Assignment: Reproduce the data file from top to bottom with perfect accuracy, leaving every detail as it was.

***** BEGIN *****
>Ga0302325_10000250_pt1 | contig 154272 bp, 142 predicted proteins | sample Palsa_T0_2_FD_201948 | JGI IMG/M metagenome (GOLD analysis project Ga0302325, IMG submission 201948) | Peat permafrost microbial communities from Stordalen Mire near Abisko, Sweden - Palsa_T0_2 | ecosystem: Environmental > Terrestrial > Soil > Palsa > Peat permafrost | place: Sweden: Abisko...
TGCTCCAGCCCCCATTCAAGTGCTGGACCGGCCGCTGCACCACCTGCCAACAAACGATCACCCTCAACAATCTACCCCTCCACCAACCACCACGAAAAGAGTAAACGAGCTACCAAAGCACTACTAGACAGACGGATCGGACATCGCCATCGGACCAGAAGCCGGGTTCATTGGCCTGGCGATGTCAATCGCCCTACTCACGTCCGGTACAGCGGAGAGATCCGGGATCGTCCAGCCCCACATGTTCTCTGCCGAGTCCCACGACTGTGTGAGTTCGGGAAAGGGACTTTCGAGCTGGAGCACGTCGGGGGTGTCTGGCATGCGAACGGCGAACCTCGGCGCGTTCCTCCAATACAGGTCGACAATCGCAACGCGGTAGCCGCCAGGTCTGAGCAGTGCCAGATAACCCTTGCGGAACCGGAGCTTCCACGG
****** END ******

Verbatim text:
>Ga0302325_10000250_pt1 | contig 154272 bp, 142 predicted proteins | sample Palsa_T0_2_FD_201948 | JGI IMG/M metagenome (GOLD analysis project Ga0302325, IMG submission 201948) | Peat permafrost microbial communities from Stordalen Mire near Abisko, Sweden - Palsa_T0_2 | ecosystem: Environmental > Terrestrial > Soil > Palsa > Peat permafrost | place: Sweden: Abisko...
TGCTCCAGCCCCCATTCAAGTGCTGGACCGGCCGCTGCACCACCTGCCAACAAACGATCACCCTCAACAATCTACCCCTCCACCAACCACCACGAAAAGAGTAAACGAGCTACCAAAGCACTACTAGACAGACGGATCGGACATCGCCATCGGACCAGAAGCCGGGTTCATTGGCCTGGCGATGTCAATCGCCCTACTCACGTCCGGTACAGCGGAGAGATCCGGGATCGTCCAGCCCCACATGTTCTCTGCCGAGTCCCACGACTGTGTGAGTTCGGGAAAGGGACTTTCGAGCTGGAGCACGTCGGGGGTGTCTGGCATGCGAACGGCGAACCTCGGCGCGTTCCTCCAATACAGGTCGACAATCGCAACGCGGTAGCCGCCAGGTCTGAGCAGTGCCAGATAACCCTTGCGGAACCGGAGCTTCCACGG